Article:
Follow Up Success: Top 10 Marketing Blogs

Last week I was asked to create a Top 10 blog list for blogs.com.  I thought for a brief moment on what segment of blogs I would include and decided to focus on Marketing Blogs (and a few distractions).  These are blog s that I read on a consistent weekly basis for many reasons…  Some of them for the great content, a few are friends, and of course Gary Vaynerchuck for great ideas, content, and the constant reminder to be passionate for what I am doing!  So here is my Top 10 Blogs showcased on blogs.com:

Find the best blogs at Blogs.com.

Top 10 Marketing Blogs (and a few distractions)

  1. DoshDosh – written by, Maki
  2. Duct Tape Marketing – written by, John Jantsch – founder of Duct Tape Marketing
  3. Gary Vaynerchuck – written by, Gary Vaynerchuck – founder of Wine Library TV
  4. Life of a Founder – written by, Jimmy Hendricks – founder of Collar Free
  5. Never Eat Alone Blog – written by, Keith Ferrazzi – author of Never Eat Alone
  6. Profit Minute – written by, Rod Moore, founder of Profit Minute
  7. Seth’s Blog – written by, Seth Godin – author of many best selling marketing books including his newest must read: Tribes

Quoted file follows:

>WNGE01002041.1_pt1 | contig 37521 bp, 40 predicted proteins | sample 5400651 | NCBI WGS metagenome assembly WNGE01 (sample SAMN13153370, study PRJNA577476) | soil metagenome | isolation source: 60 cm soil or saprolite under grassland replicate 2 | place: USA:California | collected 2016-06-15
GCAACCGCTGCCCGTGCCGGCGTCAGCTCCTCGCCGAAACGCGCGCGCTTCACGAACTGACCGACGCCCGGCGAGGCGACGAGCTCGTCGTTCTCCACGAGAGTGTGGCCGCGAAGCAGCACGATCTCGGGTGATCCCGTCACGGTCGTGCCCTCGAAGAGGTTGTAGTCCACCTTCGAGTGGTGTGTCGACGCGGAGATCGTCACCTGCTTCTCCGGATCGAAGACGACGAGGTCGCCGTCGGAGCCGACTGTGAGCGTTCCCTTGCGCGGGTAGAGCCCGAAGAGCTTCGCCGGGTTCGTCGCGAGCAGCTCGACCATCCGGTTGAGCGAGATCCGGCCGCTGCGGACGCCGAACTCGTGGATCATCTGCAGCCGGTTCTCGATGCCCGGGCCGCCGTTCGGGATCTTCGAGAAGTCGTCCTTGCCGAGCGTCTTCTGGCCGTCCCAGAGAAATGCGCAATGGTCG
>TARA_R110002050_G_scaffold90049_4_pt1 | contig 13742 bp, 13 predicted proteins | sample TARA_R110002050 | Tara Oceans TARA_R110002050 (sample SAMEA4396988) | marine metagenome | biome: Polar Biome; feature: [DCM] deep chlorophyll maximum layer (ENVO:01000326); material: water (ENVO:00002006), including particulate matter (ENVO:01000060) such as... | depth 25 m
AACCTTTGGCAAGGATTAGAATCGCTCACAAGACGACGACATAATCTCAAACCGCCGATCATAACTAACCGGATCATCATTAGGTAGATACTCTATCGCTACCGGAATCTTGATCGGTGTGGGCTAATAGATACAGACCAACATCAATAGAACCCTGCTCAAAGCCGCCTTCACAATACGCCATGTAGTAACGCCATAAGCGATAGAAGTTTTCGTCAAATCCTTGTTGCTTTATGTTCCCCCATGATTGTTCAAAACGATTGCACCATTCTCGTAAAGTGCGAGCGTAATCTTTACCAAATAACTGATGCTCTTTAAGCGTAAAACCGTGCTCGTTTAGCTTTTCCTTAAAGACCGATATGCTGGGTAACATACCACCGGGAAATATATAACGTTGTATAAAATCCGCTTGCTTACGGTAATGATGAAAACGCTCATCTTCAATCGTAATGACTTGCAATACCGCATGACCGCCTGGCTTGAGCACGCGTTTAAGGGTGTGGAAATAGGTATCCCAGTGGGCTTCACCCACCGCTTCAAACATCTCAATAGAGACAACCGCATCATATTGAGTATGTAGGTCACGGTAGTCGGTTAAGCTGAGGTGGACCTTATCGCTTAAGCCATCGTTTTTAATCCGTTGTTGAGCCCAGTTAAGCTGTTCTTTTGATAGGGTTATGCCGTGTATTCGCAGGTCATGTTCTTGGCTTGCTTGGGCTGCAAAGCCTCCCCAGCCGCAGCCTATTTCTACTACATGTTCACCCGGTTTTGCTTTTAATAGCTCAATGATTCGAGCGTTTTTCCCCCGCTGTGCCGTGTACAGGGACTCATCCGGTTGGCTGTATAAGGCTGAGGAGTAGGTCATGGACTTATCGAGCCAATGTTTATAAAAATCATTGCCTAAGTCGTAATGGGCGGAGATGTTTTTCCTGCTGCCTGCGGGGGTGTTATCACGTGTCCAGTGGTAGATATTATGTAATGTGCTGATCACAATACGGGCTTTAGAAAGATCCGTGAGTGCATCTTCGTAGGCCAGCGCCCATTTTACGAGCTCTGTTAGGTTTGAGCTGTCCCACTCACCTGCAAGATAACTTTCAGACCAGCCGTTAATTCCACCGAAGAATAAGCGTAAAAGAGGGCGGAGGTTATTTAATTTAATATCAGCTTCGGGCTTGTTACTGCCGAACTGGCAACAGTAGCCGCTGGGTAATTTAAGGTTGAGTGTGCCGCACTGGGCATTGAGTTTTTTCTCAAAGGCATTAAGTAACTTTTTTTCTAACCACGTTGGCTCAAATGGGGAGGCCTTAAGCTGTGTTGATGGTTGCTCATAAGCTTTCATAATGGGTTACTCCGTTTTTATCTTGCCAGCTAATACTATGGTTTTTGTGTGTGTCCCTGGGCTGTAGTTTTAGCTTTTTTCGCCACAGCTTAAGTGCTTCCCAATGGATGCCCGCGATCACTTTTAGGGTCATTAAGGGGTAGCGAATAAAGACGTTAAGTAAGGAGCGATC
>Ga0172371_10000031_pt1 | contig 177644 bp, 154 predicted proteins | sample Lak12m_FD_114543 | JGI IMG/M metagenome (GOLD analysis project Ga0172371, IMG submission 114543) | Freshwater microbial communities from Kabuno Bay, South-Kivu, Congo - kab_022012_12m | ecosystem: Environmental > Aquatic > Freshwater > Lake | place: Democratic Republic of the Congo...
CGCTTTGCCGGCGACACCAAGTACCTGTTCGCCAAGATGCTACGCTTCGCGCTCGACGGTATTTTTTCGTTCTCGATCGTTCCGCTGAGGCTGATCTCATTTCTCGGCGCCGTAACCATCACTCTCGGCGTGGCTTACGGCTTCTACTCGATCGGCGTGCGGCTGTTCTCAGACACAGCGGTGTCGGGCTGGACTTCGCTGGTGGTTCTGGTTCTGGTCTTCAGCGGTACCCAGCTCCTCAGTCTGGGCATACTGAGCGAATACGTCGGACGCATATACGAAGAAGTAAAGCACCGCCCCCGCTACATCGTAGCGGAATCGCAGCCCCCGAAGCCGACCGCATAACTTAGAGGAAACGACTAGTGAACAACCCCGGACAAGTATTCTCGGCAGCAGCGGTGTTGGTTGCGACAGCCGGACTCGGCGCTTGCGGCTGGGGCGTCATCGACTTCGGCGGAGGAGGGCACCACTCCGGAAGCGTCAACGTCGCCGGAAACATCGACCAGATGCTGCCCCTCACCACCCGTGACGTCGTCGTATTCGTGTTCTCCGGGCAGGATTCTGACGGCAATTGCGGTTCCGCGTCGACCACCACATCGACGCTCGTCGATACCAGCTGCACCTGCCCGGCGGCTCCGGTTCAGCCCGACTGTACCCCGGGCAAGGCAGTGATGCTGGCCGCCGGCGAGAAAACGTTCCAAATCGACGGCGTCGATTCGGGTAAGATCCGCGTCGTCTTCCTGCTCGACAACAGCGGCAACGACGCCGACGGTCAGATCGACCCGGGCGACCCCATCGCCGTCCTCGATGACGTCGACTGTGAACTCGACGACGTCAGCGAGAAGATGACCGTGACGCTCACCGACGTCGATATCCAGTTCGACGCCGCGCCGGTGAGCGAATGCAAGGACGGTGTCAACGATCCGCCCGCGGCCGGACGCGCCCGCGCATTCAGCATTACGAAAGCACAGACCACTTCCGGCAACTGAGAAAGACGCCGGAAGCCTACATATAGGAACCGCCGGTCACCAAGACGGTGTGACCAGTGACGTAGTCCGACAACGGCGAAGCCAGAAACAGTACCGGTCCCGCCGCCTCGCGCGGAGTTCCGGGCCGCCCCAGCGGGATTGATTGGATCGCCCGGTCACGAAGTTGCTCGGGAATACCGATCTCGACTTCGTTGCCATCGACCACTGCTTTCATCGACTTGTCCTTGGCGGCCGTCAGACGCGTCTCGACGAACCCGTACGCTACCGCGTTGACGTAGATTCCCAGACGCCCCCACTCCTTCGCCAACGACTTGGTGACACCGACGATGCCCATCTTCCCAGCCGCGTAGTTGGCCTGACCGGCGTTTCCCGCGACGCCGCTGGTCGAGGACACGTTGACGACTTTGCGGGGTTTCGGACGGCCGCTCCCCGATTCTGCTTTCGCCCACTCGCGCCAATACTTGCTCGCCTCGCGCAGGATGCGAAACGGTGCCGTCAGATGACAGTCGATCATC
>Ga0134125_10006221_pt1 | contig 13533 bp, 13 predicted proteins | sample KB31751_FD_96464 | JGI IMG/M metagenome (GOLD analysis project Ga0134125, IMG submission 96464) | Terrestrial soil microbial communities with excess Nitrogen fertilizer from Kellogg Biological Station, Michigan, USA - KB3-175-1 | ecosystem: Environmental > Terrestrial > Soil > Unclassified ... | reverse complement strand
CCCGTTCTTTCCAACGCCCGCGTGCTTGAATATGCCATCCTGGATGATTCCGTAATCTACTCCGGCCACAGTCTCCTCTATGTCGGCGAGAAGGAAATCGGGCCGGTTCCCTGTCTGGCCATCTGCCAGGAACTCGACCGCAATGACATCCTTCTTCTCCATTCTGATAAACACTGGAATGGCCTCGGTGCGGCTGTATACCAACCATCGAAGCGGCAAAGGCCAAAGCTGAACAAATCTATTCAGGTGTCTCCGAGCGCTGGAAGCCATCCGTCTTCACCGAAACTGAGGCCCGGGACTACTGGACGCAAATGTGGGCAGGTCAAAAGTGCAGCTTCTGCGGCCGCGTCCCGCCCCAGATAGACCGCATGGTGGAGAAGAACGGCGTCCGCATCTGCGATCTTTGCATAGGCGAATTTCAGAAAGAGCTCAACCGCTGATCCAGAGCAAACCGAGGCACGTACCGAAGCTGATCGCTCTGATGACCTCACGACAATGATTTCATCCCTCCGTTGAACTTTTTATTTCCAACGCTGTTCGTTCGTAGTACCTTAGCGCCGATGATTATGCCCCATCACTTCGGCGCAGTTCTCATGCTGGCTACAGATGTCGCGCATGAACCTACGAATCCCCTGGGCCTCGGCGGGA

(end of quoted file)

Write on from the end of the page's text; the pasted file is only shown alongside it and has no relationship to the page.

8. Six Figure Moms Club – written by, Angie Swartz – founder of Six Figure Moms Club, author, and Executive Coach
  9. The Big Idea Blog – mirrors The Big Idea show on CNBC by Donny Deutsch
  10. copyblogger – written by, Brian Clark – copyblogger is one of the world’s 50 most powerful blogs

Take a look at my Top 10 blogs and let me know what you think.  Do you have a favorite Marketing Blog you read?  Do you have a must read blog not on this list?  Make sure to leave a comment so I can see one of your favorite blogs, it might just become one of my favorites as well.

A few last thoughts on my Top 10 Marketing Blogs.  Last week when I was given the opportunity to submit my Top 10 list I could of easly decided not to.  I was in the middle of many projects and really did not have the time to take on anything more.  At the last minute I made it a priority and sent in my list for review.  As a result my Top 10 list was selected and featured on blogs.com.  By taking action and giving priority to this simple project I have received more exposure to my business and blog not to mention each of the blogs in my Top 10.  The benifits to the added exposure will lead to stronger relationships, referrals, and clients.  My questions to you are, “What simple tasks or projects are right in front of you?  What projects could you complete that might give you more exposure and potential clients?”.  You have opportunities in front of you right now!  Look for the easy to ignore and simple tasks in front of you and make a point to complete them today!